I D K I S S U E 5
Would you like something for it?
There’s no shame.
I understand, believe me.
We’re not asking for privileges,
but there are things to do,
and just because a body collapses,
doesn't mean the bills stop coming.
I’m forever tipping sugar past my lips,
to cut the bitterness of this or that medicine.
It’s not my fault! The body bends and breaks and
breaks, and we all need a little help!
Lavender’s blue, dilly dilly.
Saline and sharps, dilly dilly,
See how the moon, dilly dilly,
Sets in the west.
Swallow it down, dilly dilly,
Doctor knows best.
Weave me a chain, dilly dilly,
Made out of grass.
Wait out the pain, dilly dilly,
This too shall pass.
Listen. I have found the secret out.
Pain is an illusion. Sickness is a
choice. Remember that. Pin it
to the inside of your skull. Weakness
is far away; you can’t even feel it.
All is red and pink and warm and moving.
You are moving. Observe your limbs,
your digits. How they move in concert
with your will. Breathe deep, and observe how
and spasm—no! Unclench those teeth at once!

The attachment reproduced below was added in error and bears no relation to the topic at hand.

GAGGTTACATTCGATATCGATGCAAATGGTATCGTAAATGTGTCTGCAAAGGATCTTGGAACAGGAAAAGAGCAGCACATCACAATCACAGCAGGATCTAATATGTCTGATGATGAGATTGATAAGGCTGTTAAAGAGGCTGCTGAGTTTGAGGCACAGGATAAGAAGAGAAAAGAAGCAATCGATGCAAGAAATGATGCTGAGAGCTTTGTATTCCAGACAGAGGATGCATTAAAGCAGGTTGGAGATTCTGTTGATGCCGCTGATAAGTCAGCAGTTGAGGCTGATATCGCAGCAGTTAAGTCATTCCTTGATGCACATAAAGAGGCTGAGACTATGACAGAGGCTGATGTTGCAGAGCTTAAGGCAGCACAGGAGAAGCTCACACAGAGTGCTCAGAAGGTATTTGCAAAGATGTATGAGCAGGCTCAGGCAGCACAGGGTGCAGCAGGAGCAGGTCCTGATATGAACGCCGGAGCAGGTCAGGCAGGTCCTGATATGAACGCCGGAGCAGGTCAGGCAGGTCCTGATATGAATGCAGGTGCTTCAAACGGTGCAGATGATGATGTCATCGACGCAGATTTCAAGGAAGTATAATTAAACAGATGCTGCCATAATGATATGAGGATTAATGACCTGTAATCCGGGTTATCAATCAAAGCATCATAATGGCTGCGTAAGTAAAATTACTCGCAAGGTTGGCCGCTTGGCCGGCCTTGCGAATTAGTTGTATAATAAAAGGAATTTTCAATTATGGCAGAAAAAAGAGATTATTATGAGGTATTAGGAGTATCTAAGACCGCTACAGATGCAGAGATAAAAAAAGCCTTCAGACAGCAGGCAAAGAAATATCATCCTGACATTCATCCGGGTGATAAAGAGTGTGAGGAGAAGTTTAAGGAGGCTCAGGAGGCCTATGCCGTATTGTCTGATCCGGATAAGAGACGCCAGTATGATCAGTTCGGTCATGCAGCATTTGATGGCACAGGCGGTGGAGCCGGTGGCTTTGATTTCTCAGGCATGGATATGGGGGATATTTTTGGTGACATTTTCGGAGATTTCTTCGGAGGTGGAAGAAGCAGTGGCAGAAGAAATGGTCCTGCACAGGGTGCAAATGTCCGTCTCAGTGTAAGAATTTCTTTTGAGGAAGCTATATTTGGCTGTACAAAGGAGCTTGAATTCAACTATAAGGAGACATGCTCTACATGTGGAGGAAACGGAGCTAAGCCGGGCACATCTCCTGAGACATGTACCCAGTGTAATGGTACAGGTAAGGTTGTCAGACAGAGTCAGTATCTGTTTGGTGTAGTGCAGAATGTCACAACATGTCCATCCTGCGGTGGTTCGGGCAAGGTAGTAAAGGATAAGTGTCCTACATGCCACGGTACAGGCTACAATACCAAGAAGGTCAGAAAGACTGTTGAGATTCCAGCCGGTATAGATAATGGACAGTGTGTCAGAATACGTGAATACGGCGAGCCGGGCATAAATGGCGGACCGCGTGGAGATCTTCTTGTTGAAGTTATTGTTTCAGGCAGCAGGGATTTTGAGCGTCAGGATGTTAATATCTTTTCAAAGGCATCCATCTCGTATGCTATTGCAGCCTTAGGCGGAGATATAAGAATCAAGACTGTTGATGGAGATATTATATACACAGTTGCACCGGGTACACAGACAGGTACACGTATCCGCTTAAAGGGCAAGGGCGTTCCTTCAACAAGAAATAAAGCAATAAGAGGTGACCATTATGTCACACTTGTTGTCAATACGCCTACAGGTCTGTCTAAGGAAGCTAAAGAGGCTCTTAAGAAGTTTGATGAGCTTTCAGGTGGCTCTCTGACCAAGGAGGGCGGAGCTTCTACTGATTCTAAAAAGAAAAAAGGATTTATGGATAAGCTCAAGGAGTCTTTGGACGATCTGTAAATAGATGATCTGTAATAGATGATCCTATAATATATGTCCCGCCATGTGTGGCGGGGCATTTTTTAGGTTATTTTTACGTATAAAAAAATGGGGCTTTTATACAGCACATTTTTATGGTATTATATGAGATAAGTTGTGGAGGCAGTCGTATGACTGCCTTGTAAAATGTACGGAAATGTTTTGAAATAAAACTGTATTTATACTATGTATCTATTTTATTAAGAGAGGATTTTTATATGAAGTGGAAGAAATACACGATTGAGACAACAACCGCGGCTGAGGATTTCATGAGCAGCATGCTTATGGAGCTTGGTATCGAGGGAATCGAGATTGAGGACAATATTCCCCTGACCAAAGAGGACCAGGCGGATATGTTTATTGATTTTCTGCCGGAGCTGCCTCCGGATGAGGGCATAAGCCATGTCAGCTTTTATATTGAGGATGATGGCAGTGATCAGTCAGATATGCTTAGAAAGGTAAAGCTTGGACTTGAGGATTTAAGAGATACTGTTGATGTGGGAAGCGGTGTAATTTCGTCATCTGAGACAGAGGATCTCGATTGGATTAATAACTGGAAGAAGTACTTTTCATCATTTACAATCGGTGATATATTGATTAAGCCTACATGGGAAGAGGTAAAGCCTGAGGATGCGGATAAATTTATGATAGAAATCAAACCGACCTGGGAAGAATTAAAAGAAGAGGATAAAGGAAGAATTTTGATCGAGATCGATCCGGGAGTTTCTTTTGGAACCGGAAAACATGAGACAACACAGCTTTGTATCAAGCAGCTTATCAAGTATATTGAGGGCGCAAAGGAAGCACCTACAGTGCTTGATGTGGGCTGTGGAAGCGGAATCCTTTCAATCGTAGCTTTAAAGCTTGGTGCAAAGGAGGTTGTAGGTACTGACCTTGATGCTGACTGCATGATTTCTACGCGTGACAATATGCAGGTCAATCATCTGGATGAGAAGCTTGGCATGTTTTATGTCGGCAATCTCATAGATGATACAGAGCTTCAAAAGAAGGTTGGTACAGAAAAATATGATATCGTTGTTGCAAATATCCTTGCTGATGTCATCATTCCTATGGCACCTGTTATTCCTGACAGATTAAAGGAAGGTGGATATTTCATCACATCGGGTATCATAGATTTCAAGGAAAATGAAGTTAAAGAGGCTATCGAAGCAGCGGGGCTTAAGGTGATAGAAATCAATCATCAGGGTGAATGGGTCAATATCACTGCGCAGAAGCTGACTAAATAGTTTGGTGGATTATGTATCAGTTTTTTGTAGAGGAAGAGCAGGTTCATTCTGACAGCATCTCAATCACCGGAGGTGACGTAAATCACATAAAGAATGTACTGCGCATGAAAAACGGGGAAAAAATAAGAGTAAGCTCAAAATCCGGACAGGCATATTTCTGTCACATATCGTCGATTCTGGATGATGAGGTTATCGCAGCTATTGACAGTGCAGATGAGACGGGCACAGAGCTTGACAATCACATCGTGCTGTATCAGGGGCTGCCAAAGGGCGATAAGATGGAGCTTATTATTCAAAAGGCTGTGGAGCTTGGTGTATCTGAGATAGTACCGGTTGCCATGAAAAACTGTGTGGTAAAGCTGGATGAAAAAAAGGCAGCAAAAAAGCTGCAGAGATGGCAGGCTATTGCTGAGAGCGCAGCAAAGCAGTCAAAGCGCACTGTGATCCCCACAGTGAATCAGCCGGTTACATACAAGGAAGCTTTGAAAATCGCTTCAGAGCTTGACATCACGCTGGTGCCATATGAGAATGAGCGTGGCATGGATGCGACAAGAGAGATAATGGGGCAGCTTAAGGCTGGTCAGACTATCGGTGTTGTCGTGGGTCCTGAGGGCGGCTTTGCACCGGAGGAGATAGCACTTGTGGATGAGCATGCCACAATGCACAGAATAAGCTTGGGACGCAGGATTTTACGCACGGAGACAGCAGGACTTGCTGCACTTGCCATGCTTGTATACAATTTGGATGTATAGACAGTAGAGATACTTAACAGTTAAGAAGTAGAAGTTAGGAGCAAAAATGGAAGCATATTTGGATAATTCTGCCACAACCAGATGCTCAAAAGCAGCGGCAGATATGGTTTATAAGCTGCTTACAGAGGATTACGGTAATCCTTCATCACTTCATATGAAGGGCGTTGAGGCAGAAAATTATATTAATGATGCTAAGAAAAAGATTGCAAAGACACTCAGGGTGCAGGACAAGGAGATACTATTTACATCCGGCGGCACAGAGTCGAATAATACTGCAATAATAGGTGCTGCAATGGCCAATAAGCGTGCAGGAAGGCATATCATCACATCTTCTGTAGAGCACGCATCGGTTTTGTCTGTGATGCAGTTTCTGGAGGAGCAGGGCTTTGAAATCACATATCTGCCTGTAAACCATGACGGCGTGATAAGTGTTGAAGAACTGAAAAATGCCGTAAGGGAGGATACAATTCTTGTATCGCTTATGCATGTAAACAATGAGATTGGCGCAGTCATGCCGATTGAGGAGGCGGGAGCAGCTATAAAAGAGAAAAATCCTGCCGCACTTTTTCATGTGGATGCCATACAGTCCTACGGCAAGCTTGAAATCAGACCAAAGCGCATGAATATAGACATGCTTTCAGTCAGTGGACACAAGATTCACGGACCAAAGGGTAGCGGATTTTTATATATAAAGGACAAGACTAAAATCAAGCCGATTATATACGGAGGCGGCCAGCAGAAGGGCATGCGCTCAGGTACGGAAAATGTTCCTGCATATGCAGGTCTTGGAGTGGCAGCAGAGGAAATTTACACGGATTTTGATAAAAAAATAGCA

Breathe. Take a long breath.
Breathing, too, is a choice.
Believe in your body, in its workings
and its beauty. From lips to lungs,
pull the air deliberately
and nothing will catch, and nothing will crack,
and nothing will suffocate in the cavity
between the two halves of your rib cage,
if only you have faith.
of the weak
The stomach turns in
And digests itself.
It takes me in its arms.
It will take us all.
Faith Thompson is a third-year MFA candidate in poetry at Georgia College & State University, where she serves as the managing editor of Arts & Letters. She originally hails from Pittsburgh, PA, and received her bachelor’s degree from Grove City College. Her work has been published in Juxtaprose Magazine.